SANTA FE – New Mexico Gov. Michelle Lujan Grisham set a June 1 target date to restart dine-in service at restaurants and reopen gyms, hair salons and shopping malls at limited capacity. Those businesses have been shuttered since March to slow the spread of the coronavirus.
The first-term Democratic governor and two Cabinet secretaries on health issues said Wednesday that a seven-day average of daily infections appears to have peaked around the start of the May and that progress has been made on several fronts toward meeting the state’s so-called gating criteria for reopening the economy.
In an online news videoconference, they also cited an expansion in the number of daily tests to about 4,400 and complimented state residents for largely embracing a requirement that face masks be worn in public.
The governor also said she plans to call a special session of the Legislature on June 18 to rewrite the state’s spending plan for the current fiscal year that ends on June 30 and the next year starting July 1.
She expressed optimism the state can avoid any significant cuts to personnel and services in public education, health care, child protective services and public safety – though the state will have to “slow spending” and likely rein in previously approved infrastructure projects. Those calculations are based on the availability of federal coronavirus relief funds, state financial reserves and possible new withdrawals from an $18 billion state trust fund.
Health officials reiterated warnings that New Mexico residents should not travel to neighboring states that are moving more quickly to lift coronavirus-related restrictions on businesses and gatherings.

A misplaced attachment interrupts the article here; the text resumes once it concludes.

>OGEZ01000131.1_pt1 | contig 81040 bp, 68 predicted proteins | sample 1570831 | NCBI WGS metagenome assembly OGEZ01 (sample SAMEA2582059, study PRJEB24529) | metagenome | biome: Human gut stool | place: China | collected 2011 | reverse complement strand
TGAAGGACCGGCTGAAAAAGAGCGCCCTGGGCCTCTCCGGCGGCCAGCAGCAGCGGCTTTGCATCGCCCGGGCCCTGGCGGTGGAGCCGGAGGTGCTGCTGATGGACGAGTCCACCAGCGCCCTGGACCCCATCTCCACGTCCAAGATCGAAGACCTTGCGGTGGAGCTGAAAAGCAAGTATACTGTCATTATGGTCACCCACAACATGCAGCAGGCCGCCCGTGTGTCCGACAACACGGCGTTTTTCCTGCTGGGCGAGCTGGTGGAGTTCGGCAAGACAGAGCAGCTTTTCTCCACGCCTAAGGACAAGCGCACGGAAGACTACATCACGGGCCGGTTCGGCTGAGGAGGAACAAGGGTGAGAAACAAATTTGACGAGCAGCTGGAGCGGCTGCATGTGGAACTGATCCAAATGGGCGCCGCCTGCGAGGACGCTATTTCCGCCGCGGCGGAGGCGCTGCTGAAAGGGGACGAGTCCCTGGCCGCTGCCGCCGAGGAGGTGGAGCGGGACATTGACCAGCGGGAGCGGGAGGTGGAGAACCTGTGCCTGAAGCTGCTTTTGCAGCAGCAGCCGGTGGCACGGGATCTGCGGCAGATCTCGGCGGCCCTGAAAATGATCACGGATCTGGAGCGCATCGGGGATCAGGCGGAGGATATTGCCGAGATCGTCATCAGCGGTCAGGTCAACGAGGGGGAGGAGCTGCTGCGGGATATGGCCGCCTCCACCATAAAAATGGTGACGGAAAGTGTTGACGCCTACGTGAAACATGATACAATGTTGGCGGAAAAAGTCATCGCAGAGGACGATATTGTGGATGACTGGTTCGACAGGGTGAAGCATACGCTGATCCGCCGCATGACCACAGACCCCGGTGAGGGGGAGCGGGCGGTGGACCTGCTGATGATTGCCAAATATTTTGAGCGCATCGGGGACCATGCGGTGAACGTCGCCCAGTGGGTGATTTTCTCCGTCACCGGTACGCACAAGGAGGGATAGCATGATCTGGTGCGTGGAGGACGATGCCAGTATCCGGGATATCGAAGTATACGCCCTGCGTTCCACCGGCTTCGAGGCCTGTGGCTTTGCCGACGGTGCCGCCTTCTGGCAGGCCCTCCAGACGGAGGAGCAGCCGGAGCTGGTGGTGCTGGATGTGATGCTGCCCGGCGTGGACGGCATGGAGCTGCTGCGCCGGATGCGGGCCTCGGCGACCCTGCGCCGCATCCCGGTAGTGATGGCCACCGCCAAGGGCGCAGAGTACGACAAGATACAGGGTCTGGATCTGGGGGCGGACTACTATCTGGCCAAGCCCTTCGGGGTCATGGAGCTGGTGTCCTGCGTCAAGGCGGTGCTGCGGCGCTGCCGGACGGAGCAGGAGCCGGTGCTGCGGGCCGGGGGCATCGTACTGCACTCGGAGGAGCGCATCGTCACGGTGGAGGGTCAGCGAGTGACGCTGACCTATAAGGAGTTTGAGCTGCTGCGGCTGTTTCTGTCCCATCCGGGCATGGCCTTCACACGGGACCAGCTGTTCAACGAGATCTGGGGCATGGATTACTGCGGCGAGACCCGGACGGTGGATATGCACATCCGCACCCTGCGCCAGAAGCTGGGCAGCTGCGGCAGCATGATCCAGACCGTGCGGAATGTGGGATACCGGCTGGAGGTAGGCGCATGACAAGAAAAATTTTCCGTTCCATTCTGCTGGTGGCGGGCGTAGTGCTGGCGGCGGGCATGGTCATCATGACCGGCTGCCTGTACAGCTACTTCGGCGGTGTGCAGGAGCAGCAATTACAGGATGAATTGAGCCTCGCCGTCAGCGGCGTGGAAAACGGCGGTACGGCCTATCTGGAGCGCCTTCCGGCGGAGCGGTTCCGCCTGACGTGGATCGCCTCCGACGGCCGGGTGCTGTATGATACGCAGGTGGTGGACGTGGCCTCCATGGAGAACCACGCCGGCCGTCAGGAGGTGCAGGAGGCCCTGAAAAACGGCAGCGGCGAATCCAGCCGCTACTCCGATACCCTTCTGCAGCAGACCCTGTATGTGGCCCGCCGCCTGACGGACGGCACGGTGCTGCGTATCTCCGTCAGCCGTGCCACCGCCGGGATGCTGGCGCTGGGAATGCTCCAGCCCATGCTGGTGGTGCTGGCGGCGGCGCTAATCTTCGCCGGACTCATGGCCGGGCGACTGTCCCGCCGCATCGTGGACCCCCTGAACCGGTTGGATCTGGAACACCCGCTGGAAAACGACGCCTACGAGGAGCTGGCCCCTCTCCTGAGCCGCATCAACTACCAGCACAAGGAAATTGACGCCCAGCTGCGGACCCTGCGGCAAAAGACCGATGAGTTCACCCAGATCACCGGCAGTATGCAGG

“We are following the public health data, not what other states are doing,” Lujan Grisham said. “I’m not looking at Arizona, I’m not looking at Texas.”
Human Services Secretary David Scrase said that New Mexico is “getting good control of the virus,” even as health officials acknowledged that it is too soon to lift a lockdown in three hard-hit northwestern counties that account for the majority of infections and deaths in New Mexico.
New Mexico on Wednesday reported another 134 coronavirus cases, bringing the statewide total to more than 6,300. Health officials also reported seven new deaths, bringing that total to 283. More than 200 people are hospitalized, with several dozen of them on ventilators.
For most people, the coronavirus causes mild or moderate symptoms. For some, especially older adults and people with existing health problems, it can cause more severe illness and lead to death.
Officials also said during an online update that all of the staff members in the state Corrections Department have been tested and about one-quarter of inmates at state lockups have been tested. About two-thirds of the state’s 33 counties also have met that testing goal within their jails.
State health authorities are making it possible for New Mexico residents to spend food stamp benefits to purchase food online and reduce the risk of coronavirus transmission associated with local shopping trips.
The Human Services Department announced Wednesday in a news release that money from the federally subsidized Supplemental Nutrition Assistance Program can be used for online food purchases at Walmart and Amazon using electronic benefit transfer cards.
Human Services Department Deputy Secretary Angela Medrano said in a statement that online purchases mean that more New Mexico resident can stay home and help slow the spread of COVID-19.
The U.S. Department of Agriculture approved the state’s application for online purchasing authorization earlier this month.